I ask Lucky to imagine how his life might be different today if he hadn’t had to drop out of school at 17. He doesn’t understand me at first; I can tell this is a question that he hasn’t considered in a long time. “I could see myself at Wits [University]…It’s a place I would like to go. At the time, I was thinking that maybe one day I could be a doctor.”
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Lucky first tried to join the army after leaving school. But for reasons beyond his control, that plan didn’t work out. “After that, it’s when I decided to come here to Joburg.” Lucky estimates this was around 1999.
“What prompted that decision?” I ask.
“I was just thinking, maybe it’s different. Because at home, there’s no jobs. Maybe in Joburg I could get piece jobs like my father, the way he does.”
Lucky spent all of his money on a train ticket to Joburg, and boarded the train with a suitcase full of possessions. He arrived at Joburg’s Park Station and walked six kilometers to Zoo Lake, where he thought he would find his father. “When I came here, by that time, my father had no room,” Lucky explains. “He was sleeping on the street.
“I still remember the day that I came here. My father wasn’t around. There was no phone, where you could phone someone and say I arrived. I arrived in Parkview, at Zoo Lake…I didn’t have any money. Nothing, nothing.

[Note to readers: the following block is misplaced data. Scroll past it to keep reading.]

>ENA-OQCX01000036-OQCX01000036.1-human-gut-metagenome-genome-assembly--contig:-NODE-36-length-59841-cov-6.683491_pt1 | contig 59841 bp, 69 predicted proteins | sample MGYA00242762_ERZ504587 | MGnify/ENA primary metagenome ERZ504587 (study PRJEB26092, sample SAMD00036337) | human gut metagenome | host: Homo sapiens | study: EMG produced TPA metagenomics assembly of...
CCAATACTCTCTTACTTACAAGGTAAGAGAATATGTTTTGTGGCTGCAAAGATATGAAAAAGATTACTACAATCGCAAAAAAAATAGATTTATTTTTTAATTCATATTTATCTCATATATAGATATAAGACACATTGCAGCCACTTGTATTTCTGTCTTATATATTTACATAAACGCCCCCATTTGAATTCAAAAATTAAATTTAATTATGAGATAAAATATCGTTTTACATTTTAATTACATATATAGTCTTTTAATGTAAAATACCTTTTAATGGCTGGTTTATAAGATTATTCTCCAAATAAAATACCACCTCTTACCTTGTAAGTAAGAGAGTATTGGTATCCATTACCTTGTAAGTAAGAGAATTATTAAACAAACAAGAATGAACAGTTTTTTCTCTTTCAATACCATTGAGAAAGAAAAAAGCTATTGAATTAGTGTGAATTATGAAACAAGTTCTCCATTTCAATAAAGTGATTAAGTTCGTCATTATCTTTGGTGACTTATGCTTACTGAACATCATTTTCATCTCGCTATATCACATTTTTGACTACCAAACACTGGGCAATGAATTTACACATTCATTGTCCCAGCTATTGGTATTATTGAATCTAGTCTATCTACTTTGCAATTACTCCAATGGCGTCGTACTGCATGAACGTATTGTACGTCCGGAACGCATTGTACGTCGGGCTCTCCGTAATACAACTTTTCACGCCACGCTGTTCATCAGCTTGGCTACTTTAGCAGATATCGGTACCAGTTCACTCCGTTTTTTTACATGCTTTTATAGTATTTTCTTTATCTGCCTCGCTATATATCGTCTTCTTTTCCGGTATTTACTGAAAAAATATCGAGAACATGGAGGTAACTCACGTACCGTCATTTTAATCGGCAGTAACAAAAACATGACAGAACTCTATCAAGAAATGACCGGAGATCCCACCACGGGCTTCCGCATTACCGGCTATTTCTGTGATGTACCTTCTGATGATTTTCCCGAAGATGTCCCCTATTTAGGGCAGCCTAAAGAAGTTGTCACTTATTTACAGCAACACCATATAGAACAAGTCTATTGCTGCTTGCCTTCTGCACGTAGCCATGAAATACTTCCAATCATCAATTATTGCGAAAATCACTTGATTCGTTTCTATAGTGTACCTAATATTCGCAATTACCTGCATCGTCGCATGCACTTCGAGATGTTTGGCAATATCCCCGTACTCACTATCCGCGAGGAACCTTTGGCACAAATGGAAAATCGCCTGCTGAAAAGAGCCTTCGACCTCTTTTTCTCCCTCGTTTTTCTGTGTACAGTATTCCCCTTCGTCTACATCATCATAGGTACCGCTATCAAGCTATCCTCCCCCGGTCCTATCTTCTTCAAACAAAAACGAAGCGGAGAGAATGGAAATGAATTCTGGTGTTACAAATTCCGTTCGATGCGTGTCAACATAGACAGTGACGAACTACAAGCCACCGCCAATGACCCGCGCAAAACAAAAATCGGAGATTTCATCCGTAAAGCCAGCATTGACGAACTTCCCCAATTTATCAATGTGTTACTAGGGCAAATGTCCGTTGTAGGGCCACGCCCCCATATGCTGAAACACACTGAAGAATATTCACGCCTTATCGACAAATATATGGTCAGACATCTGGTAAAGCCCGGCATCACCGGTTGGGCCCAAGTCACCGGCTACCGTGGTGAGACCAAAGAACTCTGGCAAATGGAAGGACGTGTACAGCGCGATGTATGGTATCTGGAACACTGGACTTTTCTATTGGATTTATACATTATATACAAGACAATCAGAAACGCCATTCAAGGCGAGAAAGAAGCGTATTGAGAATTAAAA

“The whole day I was looking for my father, and then I didn’t even see him. So I decided to sleep at the park, by myself. I was just walking around in Parkview so that it can get late so that I can go and sleep. And I’ve got this big bag. I decided to go and hide it next to the dam in Zoo Lake. Somebody was seeing me put the bag there.
“I slept in George Hay Park, next to the church. In the morning I woke up and I washed my face there, and I started to think about going back for the bag. When I got there, the bag was gone…I just accepted that and tried to find my father.”
After a couple of days, Lucky found Johannes staying with friends in a flat in Hillbrow. Lucky and his father began to work together, taking whatever gardening jobs they could find. “I would just go with my father where he is doing the piece jobs. I was helping him and I was getting R20 (less than $2) for a day.”
Lucky and Johannes were homeless most of the time. Lucky remembers sleeping often on a particular street in Parkview, under a big bougainvillea bush, grilling meat over an open fire. I ask Lucky if he ever felt afraid while they slept outside.
“Because my father was there, I just felt safe,” Lucky says. “I would just accept that anything can happen, as long as my father was there.”
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At some point during Lucky’s first year in Joburg, he and Johannes began working for Horst. Horst was living in a house in Norwood, and Lucky and his father worked in the garden.
“I remember we were cutting the grass with clippers. My father just cut half, but I was used to doing that back home so I cut the whole place in the same day. I think Horst, he was impressed.”